Thank you General Glazer, and thank you, ladies and
gentlemen. It is truly an awe inspiring honor to be here today to pay tribute to the
"Big J," the Battleship New Jersey, and to wish her well as she begins
the final leg of her 6,000 mile journey home.
It is also a pleasure to help salute the Panama Canal
and the men and women who, for most of this century, have made this engineering marvel a
vital part of world commerce and, in times of war, our national defense.
On behalf of the people of New Jersey, I want to
begin by extending well-earned thanks to some of the people who have made this final
journey of the "Big J possible.
Mr. Paul Schneider and the men and women of the U.S.
Navy have worked long and hard with our Department of Military and Veterans' Affairs to
make today possible. Thank you, Mr. Schneider.
Captain Ogaard and the crew of the
Sea Victory are
doing a magnificent job in bringing the New Jersey home. We've enjoyed
following your progress as reported by Bob Wernet on the Battleship's web site.
Thank you, Captain Ogaard and all the good people of Crowley Marine.
Louis Caldera, Chair of the Panama Canal Commission
and Secretary of the Army, has extended us every courtesy in arranging the New Jersey's
passage through the Canal, with just inches to spare. Thank you, sir, for all
Ambassador Louis Ferro and the staff of the United
States Embassy in Panama have worked with their usual skill to smooth the way. Thank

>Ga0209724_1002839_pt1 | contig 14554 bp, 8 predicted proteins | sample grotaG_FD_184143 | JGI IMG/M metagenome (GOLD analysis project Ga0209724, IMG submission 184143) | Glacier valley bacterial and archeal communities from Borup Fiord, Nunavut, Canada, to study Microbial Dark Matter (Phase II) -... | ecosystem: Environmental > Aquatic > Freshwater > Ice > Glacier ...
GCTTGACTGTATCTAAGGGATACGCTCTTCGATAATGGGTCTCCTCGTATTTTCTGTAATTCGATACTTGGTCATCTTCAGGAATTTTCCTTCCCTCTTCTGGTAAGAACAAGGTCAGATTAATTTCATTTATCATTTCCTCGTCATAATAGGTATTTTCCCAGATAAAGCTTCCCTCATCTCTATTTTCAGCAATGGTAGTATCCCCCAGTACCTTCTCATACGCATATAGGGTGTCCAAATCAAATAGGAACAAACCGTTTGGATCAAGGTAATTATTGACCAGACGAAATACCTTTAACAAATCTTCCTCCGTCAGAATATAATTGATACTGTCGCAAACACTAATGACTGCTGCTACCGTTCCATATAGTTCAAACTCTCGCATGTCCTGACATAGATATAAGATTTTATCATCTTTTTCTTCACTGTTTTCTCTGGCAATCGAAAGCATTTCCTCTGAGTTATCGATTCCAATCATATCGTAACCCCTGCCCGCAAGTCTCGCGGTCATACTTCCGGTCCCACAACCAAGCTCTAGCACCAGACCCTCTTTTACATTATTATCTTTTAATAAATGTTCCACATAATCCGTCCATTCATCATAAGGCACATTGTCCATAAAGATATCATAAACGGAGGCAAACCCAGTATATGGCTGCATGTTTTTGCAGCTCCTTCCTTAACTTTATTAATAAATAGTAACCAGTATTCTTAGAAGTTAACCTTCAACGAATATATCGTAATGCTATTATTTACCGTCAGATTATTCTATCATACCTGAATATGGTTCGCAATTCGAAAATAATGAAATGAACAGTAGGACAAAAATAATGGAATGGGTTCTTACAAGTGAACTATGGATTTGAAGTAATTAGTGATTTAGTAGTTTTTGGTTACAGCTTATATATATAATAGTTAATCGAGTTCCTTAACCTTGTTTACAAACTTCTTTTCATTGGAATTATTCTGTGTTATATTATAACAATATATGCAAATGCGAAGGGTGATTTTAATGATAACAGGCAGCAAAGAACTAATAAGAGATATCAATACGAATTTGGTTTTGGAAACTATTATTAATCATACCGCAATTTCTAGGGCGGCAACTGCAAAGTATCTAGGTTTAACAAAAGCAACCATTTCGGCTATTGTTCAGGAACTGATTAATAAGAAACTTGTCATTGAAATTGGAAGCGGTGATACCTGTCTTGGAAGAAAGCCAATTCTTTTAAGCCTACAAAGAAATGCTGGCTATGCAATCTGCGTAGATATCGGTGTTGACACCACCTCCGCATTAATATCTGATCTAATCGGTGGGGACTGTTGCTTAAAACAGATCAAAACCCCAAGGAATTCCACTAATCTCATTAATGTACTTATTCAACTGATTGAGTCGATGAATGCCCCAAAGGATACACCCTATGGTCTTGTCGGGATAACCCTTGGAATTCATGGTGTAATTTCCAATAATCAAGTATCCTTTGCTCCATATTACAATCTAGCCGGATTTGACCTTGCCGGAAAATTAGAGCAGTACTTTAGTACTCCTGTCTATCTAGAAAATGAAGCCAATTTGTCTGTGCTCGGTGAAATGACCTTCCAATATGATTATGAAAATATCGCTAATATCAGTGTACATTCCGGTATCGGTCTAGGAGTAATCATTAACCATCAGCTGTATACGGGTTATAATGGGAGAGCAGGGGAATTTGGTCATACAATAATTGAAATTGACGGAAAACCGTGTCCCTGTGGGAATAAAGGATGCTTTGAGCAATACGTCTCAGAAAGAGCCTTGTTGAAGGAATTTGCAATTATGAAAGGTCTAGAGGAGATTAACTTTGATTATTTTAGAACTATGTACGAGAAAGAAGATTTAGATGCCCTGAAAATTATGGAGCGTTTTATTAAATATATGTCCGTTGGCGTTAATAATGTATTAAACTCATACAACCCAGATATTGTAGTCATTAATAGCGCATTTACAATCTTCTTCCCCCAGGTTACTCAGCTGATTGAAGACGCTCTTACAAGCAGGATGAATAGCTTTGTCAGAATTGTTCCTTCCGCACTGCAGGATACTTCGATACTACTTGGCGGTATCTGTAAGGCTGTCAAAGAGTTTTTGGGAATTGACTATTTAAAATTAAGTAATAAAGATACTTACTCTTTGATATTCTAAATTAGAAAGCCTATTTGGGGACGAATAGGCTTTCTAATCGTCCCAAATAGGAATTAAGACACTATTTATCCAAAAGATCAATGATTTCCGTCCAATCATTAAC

you, Mr. Ambassador.
Our Congressional delegation has been united in its
support for bringing the "Big J" home, so I want to thank Senator Lautenberg and
Congressman Frelinghuysen, who are here today representing the delegation, for all the
hard work you and your colleagues in Washington did.
The Panamanian government has also been enormously
helpful in making the arrangements for this historic occasion. To our friends here
in Panama, muchas gracias.
And of course, I want to express the appreciation of
all the people of New Jersey to the members of the Battleship New Jersey Commission and
its chair, Assemblyman Joe Azzolina.
For the better part of twenty years, the Commission
has been working to bring this great ship home, once she was ready to retire. Their
faithful, steadfast service recalls the immortal words of Captain James Lawrence:
"Don't give up the ship!" They never have, and that's why we're here
Fifty-five years ago, the Battleship